A 19-year-old has become to the youngest man to ski to the South Pole arriving there on Christmas Eve and setting a new speed record at the same time.
Parker Liautaud spent Christmas Day at the South Pole after arriving on Christmas Eve at the head of the Willis Resilience Expedition, achieving the goal of setting a new record for the fastest-ever unsupported walk from the edge of Antarctica to the South Pole.
Mr Liautaud, a student at Yale University, has a very different approach to many other Polar explorers as when he set out on 6 December he aimed to collect nearly 2,500 scientific samples and has joined forces with academic institutions to study climate change.
The unsupported speed record started on the Ross Ice Shelf from where Mr Parker and his teammate Doug Stoup covered 314 miles to the bottom of the world pulling sleds weighing in excess of 80kg over ice and snow, across the trans-Antarctic mountain range, through blizzards and mist in temperatures as low as minus 50 degrees Celsius
“It's an incredible honour to stand at the South Pole after a successful expedition,” said Mr Parker in statement from the South Pole. “Over the past several weeks I have learned a lot and am very thankful for the support of the team around me that made this expedition possible. I now hope to work with our scientific partners in the next phase of the research from this expedition and continue to contribute to reigniting the dialogue on climate change.”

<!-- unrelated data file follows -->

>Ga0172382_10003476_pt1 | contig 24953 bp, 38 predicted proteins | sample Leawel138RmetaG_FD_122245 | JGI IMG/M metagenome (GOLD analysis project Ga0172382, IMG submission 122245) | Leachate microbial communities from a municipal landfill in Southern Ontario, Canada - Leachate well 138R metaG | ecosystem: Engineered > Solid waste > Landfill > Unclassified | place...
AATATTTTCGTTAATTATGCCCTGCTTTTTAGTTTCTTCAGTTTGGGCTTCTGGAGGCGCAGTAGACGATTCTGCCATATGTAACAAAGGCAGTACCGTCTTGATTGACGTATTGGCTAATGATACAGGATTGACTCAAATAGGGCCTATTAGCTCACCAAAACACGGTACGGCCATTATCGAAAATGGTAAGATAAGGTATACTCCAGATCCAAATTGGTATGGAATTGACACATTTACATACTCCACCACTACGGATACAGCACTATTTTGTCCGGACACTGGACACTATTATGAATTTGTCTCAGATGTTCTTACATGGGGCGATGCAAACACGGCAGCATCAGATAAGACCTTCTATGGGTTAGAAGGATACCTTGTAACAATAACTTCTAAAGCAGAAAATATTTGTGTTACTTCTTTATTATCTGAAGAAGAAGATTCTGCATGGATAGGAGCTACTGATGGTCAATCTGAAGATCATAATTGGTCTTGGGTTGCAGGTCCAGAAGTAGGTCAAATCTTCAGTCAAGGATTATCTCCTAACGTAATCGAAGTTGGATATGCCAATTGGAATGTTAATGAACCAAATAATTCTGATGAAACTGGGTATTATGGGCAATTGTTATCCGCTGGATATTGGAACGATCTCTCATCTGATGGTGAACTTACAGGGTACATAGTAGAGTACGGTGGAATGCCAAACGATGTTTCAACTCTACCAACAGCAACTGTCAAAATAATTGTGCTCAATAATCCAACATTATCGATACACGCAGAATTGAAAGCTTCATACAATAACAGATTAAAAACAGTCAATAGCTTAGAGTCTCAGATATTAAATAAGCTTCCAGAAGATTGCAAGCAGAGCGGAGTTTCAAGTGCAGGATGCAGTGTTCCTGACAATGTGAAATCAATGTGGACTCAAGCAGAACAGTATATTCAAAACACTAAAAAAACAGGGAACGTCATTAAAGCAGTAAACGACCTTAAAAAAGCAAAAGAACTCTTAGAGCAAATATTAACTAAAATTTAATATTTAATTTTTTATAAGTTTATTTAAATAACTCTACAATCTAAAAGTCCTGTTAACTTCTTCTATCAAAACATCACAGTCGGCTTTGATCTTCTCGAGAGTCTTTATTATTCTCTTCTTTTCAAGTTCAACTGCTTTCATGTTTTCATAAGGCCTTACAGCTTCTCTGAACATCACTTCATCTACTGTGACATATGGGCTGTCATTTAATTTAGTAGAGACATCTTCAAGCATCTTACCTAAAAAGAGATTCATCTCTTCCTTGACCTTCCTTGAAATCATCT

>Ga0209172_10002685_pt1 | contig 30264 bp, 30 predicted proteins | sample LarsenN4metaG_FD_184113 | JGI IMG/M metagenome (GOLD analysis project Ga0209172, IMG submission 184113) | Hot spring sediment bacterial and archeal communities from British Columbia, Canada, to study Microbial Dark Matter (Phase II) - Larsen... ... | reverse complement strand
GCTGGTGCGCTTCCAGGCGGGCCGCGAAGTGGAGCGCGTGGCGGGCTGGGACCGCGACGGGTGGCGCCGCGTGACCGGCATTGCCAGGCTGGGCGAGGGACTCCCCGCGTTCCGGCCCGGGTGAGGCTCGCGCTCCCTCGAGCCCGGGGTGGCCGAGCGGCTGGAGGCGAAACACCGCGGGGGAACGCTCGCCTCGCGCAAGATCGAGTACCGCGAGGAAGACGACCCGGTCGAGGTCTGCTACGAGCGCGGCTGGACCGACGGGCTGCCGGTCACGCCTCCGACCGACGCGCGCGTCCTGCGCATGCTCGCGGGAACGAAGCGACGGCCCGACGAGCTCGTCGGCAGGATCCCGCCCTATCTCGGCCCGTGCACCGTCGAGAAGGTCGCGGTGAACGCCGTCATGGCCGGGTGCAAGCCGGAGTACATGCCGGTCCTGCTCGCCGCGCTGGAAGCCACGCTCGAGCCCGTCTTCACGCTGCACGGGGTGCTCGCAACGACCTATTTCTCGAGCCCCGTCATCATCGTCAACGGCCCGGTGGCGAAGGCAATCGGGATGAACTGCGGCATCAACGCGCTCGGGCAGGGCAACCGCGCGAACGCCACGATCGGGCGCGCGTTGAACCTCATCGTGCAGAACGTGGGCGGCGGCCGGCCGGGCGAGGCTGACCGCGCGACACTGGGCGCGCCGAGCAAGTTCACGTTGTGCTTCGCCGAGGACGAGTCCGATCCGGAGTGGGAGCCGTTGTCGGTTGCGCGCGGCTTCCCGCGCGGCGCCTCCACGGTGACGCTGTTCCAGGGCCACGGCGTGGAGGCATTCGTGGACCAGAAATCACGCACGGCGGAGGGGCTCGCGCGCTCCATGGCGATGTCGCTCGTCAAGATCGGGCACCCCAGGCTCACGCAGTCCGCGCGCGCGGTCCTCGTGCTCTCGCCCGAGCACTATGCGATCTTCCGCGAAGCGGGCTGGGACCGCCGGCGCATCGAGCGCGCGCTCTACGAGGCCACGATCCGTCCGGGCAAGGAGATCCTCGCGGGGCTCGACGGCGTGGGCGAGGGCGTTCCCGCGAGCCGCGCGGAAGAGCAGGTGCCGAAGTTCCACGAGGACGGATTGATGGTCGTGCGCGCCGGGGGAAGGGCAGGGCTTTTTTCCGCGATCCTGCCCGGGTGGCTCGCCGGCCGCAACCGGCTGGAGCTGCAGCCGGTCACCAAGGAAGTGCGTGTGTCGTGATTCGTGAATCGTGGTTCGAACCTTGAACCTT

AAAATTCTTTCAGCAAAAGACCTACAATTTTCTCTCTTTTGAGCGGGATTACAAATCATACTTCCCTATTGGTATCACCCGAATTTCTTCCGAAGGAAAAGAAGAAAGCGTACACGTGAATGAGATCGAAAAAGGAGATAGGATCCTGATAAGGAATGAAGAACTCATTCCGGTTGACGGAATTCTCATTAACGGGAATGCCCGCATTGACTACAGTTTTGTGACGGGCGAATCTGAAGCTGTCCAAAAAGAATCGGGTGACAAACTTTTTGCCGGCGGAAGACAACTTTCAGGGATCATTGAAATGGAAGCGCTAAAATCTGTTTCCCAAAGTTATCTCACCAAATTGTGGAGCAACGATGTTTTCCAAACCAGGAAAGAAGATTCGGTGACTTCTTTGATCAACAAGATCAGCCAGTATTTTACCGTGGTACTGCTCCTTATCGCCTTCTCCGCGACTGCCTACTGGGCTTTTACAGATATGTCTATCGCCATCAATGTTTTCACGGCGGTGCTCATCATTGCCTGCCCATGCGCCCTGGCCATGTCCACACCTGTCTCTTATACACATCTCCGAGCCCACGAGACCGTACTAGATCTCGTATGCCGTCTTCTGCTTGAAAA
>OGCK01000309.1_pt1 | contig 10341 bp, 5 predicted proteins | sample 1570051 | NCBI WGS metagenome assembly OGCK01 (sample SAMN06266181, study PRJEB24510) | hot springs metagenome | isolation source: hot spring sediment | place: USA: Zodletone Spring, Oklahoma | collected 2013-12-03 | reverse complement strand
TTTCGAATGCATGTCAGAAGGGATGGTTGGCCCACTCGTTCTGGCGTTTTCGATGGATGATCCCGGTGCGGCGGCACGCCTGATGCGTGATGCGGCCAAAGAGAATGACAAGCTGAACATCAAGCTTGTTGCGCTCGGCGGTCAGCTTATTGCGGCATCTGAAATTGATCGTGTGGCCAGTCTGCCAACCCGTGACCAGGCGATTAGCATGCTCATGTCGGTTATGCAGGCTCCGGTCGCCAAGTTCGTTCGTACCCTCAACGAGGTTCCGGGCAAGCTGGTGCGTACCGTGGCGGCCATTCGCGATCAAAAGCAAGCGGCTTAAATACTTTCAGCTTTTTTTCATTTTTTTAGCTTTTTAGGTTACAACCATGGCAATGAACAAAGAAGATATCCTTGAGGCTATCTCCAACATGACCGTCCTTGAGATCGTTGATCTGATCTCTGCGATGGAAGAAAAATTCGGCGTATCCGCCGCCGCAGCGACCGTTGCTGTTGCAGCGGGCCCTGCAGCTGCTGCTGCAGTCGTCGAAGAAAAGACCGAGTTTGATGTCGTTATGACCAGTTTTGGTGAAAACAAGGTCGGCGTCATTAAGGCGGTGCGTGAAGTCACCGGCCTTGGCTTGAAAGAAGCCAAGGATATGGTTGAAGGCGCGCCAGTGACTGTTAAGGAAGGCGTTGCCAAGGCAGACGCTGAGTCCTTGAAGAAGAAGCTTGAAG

Speaking to The Independent via satellite phone from the South Pole today Mr Parker added that he was “exhausted” and “emotional” after his journey but would be spending the day like “everyone else eating and sleeping”. He’ll be staying in his tent, however his support team at the Pole has set up a stove and a chair, which he described as “wonderful luxuries”.
Prior to the speed record attempt the team was transported 1,790km from Union Glacier by a specially Toyota truck. The team will now spend the next few days in the South Pole before travelling back to Union Glacier where the team can catch a flight out of Antarctic back to Punta Arenas, Chile.
Meanwhile fellow British explorer Ben Saunders is expected to reach the South Pole by the end of the week in a bid to recreate Captain Robert Scott's ill-fated 1,800-mile journey to the bottom of the Earth
Speaking from his tent in Antarctica, Ben Saunders said. “We’ve spent much of the last week in at least partial whiteout which I can only describe as a bit like existing inside a ping pong ball. When the sun does break through though it’s clear blue skies and a white surface to the horizon in all directions.”
According to his support team Scott and his men experienced a similarly white Christmas on their pioneering journey to the South Pole on their Terra Nova expedition in 1911/12 Mr Saunders is blogging his experiences to sit alongside Scott’s diary, but like Scott he only enjoyed his standard rations yesterday – almost 6,000 calories of high-energy freeze dried food, hot energy drinks and energy bars in place of a traditional roast turkey, mince pies and Christmas pudding.
You can read his blog here: http://scottexpedition.com/blog.
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